What Does Social Science Tell Us About the Link Between the Presence of Firearms and Violence? Part 1

2 men playing arcade game Fast Draw (Southland Engineering Inc., 1964) at California Extreme Arcade pinball Show 2009. This file is licensed under the Creative Commons Attribution-Share Alike 2.0 Generic license. Author: numb3r

by Alice LoCicero

Note from Kathie MM: this post is the first in a two-part series based on a post by Dr. LoCicero on the Psychology Today website. Part 2 will appear Friday.

Another day in the US, another mass killing with firearms. …

The current public conversation about firearms is disturbing, because when anyone posts or publicly states the possibility of even what are known as “common sense” gun regulations—such as restrictions on automatic weapons or background checks before purchase in all situations (including so-called gun shows)—there is apt to be an aggressive and hostile backlash.

The most recent time when we thought—after the Las Vegas mass shooting—that there might be a glimmer of light where Congress might be willing to at least ban so-called “bump stocks” that allow a semi-automatic weapon to shoot like an automatic weapon—Congress froze and did nothing. (But as of yesterday, the state of Massachusetts has acted to ban them.)

The situation is worrisome, since the number of firearms in the US in 2017 is 300 million–very close to one per person. Perhaps more disturbing still, half of those 300 million firearms are owned by just 3% of Americans—about 9 million Americans own about 150 million firearms.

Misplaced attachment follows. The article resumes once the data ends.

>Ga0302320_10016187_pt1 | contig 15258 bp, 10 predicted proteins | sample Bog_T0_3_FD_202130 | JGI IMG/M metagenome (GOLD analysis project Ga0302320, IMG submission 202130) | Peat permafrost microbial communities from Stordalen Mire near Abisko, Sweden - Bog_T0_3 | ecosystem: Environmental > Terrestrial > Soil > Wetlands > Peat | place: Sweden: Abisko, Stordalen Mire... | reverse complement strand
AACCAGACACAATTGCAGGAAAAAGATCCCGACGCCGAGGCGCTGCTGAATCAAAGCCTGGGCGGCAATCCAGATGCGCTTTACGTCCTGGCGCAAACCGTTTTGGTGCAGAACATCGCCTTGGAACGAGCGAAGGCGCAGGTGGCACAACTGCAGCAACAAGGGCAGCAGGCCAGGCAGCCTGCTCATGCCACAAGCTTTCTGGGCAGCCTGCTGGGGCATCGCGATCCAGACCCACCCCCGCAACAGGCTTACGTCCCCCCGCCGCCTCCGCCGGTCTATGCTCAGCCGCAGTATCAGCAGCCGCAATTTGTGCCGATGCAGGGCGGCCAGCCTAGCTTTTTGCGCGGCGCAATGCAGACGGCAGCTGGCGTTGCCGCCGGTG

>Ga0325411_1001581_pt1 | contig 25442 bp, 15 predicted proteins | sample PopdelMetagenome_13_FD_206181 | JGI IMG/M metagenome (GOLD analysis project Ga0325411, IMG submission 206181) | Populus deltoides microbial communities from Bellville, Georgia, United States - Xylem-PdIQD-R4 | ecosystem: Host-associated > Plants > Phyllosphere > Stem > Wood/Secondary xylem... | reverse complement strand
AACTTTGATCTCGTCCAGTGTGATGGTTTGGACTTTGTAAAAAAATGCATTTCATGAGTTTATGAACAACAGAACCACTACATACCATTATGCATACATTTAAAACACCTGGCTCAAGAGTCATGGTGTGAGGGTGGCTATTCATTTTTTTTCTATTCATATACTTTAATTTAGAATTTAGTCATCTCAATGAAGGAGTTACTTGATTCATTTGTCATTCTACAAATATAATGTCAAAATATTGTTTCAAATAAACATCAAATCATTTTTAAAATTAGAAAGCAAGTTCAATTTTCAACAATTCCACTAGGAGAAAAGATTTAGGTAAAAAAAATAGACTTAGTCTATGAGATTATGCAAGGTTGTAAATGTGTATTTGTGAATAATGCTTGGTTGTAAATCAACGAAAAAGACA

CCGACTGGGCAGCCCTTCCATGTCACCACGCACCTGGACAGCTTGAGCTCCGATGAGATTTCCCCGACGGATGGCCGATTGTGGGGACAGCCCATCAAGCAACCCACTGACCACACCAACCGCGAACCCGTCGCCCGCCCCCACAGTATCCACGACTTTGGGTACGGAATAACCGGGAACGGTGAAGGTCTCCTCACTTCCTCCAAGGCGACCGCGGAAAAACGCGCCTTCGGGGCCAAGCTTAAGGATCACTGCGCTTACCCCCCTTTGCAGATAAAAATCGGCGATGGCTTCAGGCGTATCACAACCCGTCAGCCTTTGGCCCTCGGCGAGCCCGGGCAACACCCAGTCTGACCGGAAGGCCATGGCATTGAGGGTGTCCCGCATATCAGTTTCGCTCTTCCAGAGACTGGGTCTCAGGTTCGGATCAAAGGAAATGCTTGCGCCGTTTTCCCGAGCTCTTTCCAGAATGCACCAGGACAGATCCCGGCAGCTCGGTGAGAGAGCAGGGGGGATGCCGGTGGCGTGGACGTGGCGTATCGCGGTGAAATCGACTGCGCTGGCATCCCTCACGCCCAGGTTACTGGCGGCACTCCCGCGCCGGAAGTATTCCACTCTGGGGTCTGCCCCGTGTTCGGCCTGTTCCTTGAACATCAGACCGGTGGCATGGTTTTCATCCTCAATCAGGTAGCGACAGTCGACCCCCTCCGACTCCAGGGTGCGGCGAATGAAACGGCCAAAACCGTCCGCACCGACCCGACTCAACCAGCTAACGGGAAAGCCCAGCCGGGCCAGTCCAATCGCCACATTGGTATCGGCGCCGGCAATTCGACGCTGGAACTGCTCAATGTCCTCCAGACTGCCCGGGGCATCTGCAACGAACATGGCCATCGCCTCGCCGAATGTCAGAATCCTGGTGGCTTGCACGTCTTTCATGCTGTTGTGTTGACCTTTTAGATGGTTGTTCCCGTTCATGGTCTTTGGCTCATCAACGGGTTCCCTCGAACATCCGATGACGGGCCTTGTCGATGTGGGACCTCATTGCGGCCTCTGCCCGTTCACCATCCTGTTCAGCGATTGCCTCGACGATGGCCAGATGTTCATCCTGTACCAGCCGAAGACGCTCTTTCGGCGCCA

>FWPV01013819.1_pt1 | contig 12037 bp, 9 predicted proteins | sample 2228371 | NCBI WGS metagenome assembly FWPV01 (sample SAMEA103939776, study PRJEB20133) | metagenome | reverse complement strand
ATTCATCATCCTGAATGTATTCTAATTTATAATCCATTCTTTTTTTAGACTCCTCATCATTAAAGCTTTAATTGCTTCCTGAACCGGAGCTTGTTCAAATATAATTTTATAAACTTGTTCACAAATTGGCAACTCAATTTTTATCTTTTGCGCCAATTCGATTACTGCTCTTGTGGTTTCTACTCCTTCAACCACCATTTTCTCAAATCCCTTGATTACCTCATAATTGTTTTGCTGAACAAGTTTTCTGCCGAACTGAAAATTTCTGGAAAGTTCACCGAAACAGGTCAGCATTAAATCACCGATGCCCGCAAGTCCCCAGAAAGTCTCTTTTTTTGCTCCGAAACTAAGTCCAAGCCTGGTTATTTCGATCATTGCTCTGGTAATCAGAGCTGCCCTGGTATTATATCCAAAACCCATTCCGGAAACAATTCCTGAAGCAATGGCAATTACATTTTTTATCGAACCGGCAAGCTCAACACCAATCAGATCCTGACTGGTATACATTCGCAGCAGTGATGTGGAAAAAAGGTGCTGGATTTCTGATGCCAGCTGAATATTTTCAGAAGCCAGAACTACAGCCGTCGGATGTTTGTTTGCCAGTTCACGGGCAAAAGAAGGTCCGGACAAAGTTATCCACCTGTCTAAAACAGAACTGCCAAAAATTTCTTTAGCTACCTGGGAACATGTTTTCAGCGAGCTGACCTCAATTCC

Let’s talk about just a few highlights of the relevant gun use science.  Early research is summarized briefly in a 2013 Psychology Today article by Professor Brad Bushman.

Professor Bushman recently published another study, with over 1000 participants, showing that images of firearms—whether used by police or soldiers on the one hand, or by criminals on the other–increased the accessibility of aggressive thoughts.

In 2014, Andrew Anglemyer, a scientist from the University of California, San Francisco, reported that an analysis of the results of sixteen studies “…found strong evidence for increased odds of suicide among persons with access to firearms compared with those without access…and moderate evidence for…increased odds of homicide victimization when persons with and without access to firearms were compared…”

Note from Kathie MM: Please join the dialogue. What will it take to get people to heed social science research about the ways in which access to guns increases the propensity to use them? Join us again Friday.

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2 Responses to What Does Social Science Tell Us About the Link Between the Presence of Firearms and Violence? Part 1

  1. Pingback: What Does Social Science Tell Us About the Link Between the Presence of Firearms and Violence? Part 2 | Engaging Peace

  2. Barbara says:

    The only group that benefits from discouraging research on gun violence and the suppression of alarming statistics associated with unregulated firearms sales are the manufactureres of those weapons. Would we ever condone a law that tolerates kidnapping and the murder of the victim? Or a law that is accepting of an arsonist’s dangerous hobby? Of course not. The first rule in Dealing with the Devil is: Don’t!

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